Insincere, or just sincerely off-base?

So I get a lot of “sceptical” comments on the “How to Talk to a Sceptic” guide, as one might well imagine. They cover quite a range from subtly misguided to poorly informed to angry political rants. I always try to answer if it seems like there might be a point.

A recent comment, made on the main guide page (usually a bad sign), is a bit of a head scratcher in terms of assessing whether it is sincere and whether there is a point in replying.

While, as I said, it is posted on the main page, Frederick targets the “It’s cold in Wagga-Wagga” article and he is upset at me because I imply that it is an idiotic argument. He says my answer is:

similar to calling someone an idiot and walking away.

It’s true I alowed myself a little snark (“Does this even deserve an answer?”) but come on, this is one of the shallowest arguments against AGW that is out there! He doesn’t say if he finds my refutation of it correct or not and in fact he then devotes the rest of his comment to an examination of the temperature trend in Boulder, Colorado. That seems to imply he might actually think that “it is cold today in Wagga-Wagga” is a valid point to debate about.

So what’s to discuss, right? Well, the interesting thing is he precedes his comment with a personal introduction and says he’s a research scientist for a large biomedical company. Now, I’m not a biomedical researcher, but I suspect that if there were only one field of science where an understanding of statistics is essential it would be biomedical research.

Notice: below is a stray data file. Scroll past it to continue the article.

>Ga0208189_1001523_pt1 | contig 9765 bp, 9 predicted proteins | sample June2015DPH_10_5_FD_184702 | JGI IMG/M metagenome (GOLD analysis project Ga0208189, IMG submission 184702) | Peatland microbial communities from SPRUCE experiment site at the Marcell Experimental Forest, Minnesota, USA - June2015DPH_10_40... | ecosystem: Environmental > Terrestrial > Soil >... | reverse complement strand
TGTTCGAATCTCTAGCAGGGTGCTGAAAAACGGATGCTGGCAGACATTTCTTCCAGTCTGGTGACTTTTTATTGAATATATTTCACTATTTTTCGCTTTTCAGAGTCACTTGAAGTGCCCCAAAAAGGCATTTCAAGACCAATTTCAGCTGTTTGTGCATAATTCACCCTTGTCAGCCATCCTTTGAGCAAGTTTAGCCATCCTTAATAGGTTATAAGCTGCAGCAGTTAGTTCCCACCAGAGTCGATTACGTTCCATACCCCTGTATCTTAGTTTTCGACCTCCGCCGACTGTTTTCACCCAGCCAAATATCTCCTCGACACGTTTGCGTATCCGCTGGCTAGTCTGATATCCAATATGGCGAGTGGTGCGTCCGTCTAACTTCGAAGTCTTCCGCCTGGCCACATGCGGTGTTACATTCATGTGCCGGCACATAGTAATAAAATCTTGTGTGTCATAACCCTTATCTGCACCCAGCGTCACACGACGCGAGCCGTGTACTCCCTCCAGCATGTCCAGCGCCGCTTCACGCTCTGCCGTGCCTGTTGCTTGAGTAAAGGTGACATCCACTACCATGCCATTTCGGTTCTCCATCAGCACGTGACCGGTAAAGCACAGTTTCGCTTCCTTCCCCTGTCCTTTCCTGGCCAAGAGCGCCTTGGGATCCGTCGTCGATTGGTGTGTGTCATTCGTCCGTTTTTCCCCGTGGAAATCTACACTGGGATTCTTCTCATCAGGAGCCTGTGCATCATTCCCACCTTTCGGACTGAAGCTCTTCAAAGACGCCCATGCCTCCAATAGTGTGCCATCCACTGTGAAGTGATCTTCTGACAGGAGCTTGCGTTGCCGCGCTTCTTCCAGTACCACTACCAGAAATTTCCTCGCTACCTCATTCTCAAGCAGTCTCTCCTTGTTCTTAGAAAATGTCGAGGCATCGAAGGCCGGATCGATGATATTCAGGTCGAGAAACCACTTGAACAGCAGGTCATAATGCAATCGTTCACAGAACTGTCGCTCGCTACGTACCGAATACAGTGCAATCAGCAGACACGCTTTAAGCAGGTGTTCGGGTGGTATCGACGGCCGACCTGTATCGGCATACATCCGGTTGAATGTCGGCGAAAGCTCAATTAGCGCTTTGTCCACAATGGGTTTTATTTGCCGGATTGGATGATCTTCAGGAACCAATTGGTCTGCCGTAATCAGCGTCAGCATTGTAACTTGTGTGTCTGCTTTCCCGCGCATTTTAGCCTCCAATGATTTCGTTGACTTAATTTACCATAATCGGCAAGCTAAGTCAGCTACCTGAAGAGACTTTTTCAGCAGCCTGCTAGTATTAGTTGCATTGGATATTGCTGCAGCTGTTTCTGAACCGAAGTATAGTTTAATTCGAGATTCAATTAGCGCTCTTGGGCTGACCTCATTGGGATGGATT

I like to try to understand where people’s views come from. Is this fellow simply lying about his job? Is he shockingly ignorant about trends and averages and statistics in general? Is his political ideology so strong that he allows himself an utterly incompetent point of view on one field even while he is competent in his own? Perhaps there is some other explanation for him thinking that the temperature trend in a single city says anything, anything, about global temperature trends.

I suppose it doesn’t matter in the big picture, wrong is wrong, but as I said, I would like to know.

He finishes with a rapid fire of six things I need to do to convince people, and I did want to respond to them:

1. show data that is accurate

Hard to answer…which data? I assume he means the instrumental temperature record, that’s a really big chunk of data. But anyway, this makes the assumption that I have supplied or relied on data that is inaccurate, so again, which data?

2. explain that there have been no “corrections” made to the data

This is an interesting one. Are corrections bad? The scare quotes make it pretty clear he believes that. But once again, if he really crunches data for a living, surely he knows that data comes from an imperfect world and not correcting it based on your knowledge of that world is simply Wrong. If a station finds a systematic bias in its reading method and fixes it, shouldn’t we “correct” that data to make it consistent? If we discover urban heat islands of caused a rising trend seperate from the local climate shouldn’t we “correct” that? This is a “scare” tactic and an argument from ignorance (“why would anyone mess with the data?? What are they up to?!”)

3. explain exactly how the data was obtained

Lot’s of data, lot’s of explanation. I think if he had anything specific in mind he would have specified it. Besides, all that info is available within research papers and references and the references of references etc.

4. explain how this can be reproduced

Again, RTFM.

5. show that the world warms and cools because CO2 % rises and falls